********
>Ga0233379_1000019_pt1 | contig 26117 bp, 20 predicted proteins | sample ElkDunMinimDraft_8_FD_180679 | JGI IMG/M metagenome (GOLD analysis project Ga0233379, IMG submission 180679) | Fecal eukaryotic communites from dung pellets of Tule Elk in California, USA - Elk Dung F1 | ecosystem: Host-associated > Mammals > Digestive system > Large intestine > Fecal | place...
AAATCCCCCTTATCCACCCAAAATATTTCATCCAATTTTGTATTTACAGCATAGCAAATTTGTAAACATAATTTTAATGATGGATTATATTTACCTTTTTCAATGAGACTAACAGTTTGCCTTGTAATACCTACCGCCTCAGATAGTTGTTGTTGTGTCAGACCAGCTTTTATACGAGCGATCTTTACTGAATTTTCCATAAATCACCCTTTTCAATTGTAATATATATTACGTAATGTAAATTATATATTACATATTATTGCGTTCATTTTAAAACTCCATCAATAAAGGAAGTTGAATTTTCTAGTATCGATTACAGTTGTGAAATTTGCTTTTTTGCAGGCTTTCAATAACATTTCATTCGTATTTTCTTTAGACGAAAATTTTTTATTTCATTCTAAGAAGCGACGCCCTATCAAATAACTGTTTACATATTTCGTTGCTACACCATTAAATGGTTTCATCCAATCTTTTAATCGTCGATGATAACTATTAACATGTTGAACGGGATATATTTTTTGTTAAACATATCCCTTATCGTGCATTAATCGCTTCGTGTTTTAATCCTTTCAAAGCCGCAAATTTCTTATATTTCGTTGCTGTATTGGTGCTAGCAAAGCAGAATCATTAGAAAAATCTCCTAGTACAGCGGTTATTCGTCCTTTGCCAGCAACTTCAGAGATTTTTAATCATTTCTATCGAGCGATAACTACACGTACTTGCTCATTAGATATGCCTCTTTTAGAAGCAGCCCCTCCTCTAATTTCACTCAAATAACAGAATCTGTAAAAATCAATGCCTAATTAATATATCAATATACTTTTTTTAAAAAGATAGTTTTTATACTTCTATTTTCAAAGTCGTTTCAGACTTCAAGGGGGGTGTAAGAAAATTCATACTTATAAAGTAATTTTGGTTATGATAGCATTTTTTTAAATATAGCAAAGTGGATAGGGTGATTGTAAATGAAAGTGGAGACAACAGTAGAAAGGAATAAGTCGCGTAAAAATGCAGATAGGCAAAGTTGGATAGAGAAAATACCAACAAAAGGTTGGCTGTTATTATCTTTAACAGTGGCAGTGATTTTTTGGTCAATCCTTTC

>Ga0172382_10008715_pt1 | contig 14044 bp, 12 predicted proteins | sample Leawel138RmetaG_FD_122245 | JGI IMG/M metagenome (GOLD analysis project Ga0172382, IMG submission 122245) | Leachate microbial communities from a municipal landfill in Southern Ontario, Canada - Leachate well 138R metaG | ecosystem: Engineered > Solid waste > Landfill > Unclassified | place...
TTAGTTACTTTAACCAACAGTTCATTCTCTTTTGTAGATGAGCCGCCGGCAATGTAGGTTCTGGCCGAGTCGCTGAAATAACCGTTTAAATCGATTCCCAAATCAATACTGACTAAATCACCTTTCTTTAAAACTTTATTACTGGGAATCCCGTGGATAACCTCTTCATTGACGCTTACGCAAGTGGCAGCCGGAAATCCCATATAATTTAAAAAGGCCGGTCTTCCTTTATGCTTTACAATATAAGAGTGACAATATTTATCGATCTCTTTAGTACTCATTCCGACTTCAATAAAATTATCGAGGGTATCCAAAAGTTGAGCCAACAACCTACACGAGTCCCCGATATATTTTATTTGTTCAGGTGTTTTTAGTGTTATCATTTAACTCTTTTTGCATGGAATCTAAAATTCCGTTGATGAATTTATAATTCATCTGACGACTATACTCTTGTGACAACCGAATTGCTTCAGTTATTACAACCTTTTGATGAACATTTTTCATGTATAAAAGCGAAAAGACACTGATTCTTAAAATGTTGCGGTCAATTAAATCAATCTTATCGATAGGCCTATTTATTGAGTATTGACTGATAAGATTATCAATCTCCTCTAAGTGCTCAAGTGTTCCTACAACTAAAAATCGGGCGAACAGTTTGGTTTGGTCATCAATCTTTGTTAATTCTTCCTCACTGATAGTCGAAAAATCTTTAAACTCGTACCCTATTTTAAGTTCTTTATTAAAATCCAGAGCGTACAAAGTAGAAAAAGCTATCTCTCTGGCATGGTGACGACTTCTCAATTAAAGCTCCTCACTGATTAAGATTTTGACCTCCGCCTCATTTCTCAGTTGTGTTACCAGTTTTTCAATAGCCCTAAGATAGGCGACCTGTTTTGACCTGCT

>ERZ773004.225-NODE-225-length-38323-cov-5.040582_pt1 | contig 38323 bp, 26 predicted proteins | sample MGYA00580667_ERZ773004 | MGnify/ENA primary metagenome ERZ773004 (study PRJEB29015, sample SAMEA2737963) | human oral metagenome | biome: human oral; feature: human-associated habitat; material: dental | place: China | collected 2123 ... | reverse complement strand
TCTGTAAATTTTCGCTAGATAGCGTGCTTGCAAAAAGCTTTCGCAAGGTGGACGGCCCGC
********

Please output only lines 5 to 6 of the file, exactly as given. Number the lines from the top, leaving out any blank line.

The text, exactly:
>ERZ773004.225-NODE-225-length-38323-cov-5.040582_pt1 | contig 38323 bp, 26 predicted proteins | sample MGYA00580667_ERZ773004 | MGnify/ENA primary metagenome ERZ773004 (study PRJEB29015, sample SAMEA2737963) | human oral metagenome | biome: human oral; feature: human-associated habitat; material: dental | place: China | collected 2123 ... | reverse complement strand
TCTGTAAATTTTCGCTAGATAGCGTGCTTGCAAAAAGCTTTCGCAAGGTGGACGGCCCGC